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“The incestuous relationship between government and big business thrives in the dark.” ~Jack Anderson

  From the Fraser Surrey Docks press release:

Fraser Surrey Docks was a fitting background for the official launch of the South Fraser Perimeter Road (SFPR)project on Monday, January 12th 2009, which was attended by Prime Minister Stephen Harper and Premier Gordon Campbell along with the provincial Minister of Transportation & Investment, Kevin Falcon, and federal International Trade Minister Stockwell Day.

The governments’ decision to hold the launch at Fraser Surrey Docks clearly demonstrates the importance of our terminal to the Vancouver Gateway, particularly our role in facilitating international trade and commerce, and in creating new economic opportunities for the region.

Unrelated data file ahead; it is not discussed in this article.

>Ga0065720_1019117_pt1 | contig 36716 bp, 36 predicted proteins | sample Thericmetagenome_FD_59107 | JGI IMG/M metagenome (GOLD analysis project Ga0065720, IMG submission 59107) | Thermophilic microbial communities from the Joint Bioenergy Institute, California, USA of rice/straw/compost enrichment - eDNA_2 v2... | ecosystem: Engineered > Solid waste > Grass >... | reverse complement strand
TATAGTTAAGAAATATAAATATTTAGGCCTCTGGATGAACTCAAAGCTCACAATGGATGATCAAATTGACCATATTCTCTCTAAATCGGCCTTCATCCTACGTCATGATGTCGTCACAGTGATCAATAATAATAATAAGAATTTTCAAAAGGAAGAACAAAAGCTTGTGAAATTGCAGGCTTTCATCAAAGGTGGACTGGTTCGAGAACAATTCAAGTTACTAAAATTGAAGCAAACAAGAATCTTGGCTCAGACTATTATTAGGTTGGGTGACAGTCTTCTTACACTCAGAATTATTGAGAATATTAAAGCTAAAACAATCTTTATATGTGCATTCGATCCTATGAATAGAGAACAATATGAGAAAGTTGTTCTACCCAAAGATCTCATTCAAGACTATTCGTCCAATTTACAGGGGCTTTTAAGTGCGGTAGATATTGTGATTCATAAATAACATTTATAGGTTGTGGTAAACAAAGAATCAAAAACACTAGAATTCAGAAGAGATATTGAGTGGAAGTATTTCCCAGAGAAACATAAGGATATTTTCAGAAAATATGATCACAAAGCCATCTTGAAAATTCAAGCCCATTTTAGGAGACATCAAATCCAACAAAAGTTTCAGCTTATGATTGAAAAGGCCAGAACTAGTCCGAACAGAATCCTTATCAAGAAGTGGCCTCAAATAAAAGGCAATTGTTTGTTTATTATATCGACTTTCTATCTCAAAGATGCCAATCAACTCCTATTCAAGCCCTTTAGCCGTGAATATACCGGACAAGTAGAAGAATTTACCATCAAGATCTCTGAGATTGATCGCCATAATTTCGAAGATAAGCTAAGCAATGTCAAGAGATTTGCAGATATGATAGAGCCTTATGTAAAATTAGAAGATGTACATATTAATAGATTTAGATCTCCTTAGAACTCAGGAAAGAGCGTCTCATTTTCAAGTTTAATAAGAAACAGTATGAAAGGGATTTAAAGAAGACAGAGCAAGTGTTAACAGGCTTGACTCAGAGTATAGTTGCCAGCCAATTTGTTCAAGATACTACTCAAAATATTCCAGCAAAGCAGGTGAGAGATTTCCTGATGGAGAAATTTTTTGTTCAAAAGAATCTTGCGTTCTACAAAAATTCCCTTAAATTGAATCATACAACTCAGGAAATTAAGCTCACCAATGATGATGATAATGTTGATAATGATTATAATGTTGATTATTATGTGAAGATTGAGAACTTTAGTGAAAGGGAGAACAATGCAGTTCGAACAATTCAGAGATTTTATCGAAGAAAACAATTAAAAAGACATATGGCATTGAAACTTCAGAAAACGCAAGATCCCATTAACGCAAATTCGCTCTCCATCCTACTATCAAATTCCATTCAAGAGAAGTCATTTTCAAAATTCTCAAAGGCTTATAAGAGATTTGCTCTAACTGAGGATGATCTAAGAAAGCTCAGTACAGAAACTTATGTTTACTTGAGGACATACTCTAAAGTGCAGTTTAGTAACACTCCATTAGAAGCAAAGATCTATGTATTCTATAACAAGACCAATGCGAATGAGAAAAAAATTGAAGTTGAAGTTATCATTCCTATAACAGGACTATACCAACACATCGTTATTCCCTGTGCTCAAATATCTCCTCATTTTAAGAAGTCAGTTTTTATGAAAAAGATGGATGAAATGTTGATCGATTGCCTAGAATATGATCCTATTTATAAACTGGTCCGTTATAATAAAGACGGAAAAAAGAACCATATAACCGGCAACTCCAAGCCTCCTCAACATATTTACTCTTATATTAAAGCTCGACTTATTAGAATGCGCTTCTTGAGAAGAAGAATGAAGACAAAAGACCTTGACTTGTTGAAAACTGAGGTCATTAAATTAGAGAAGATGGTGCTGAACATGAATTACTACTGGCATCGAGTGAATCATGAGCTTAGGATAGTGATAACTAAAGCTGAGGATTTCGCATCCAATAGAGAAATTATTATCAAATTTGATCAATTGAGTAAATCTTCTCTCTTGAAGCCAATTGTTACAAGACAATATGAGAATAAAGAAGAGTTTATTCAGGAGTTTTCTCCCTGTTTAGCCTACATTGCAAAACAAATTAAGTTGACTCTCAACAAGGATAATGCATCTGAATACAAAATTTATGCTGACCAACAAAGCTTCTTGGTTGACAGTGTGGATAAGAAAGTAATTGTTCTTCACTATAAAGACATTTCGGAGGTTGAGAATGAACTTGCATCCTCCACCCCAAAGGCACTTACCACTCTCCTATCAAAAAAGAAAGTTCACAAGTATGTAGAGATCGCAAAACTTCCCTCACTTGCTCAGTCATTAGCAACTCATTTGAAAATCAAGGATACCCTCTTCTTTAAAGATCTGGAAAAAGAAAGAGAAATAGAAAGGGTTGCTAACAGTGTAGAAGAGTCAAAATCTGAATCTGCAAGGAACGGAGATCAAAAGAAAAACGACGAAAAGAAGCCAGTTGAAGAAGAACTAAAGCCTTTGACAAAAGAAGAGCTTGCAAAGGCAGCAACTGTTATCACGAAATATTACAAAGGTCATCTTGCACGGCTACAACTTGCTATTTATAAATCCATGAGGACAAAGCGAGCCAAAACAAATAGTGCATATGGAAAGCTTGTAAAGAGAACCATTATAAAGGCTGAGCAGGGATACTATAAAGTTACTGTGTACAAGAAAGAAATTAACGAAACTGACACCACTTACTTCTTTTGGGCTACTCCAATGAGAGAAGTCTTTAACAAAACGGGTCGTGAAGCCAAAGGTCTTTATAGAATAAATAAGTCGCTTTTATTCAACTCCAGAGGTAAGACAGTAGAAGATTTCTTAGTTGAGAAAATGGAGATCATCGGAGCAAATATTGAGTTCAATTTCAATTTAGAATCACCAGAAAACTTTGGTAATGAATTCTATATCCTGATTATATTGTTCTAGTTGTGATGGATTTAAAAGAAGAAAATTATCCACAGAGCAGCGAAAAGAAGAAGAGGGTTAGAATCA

~snip~

As a new, reliable and efficient transportation corridor, we expect the SFPR to benefit Fraser Surrey Docks and our surrounding communities; to improve travel time for many of our employees; and to enhance our value proposition to customers. The SFPR will also allow cargo to reach its destination more quickly and thus lowering overall transportation costs. In addition, it aids in connecting Fraser Surrey Docks to several industrial hubs including the USA, the Interior of BC and the province of Alberta.

Yes, very fitting indeed, to hold the launch at a facility owned by Macquarie Infrastructure, part of the worldwide conglomerate, the Macquarie Group - a company the BC Liberals have assisted in establishing a solid presence in British Columbia.

By March of 2007, Macquarie Infrastructure Partners had closed on the purchase of 100% of Fraser Surrey Docks, a strategic move on their part to add to the Macquarie group's growing holdings and investment in ports worldwide. Among Macquarie  port and shipping holdings?

Halterm in Halifax, Canada, DCT Gdansk in Poland, Changshu Xinghua Port in China, and a joint venture with Hanjin Shipping with operations in Japan, Taiwan and the United States.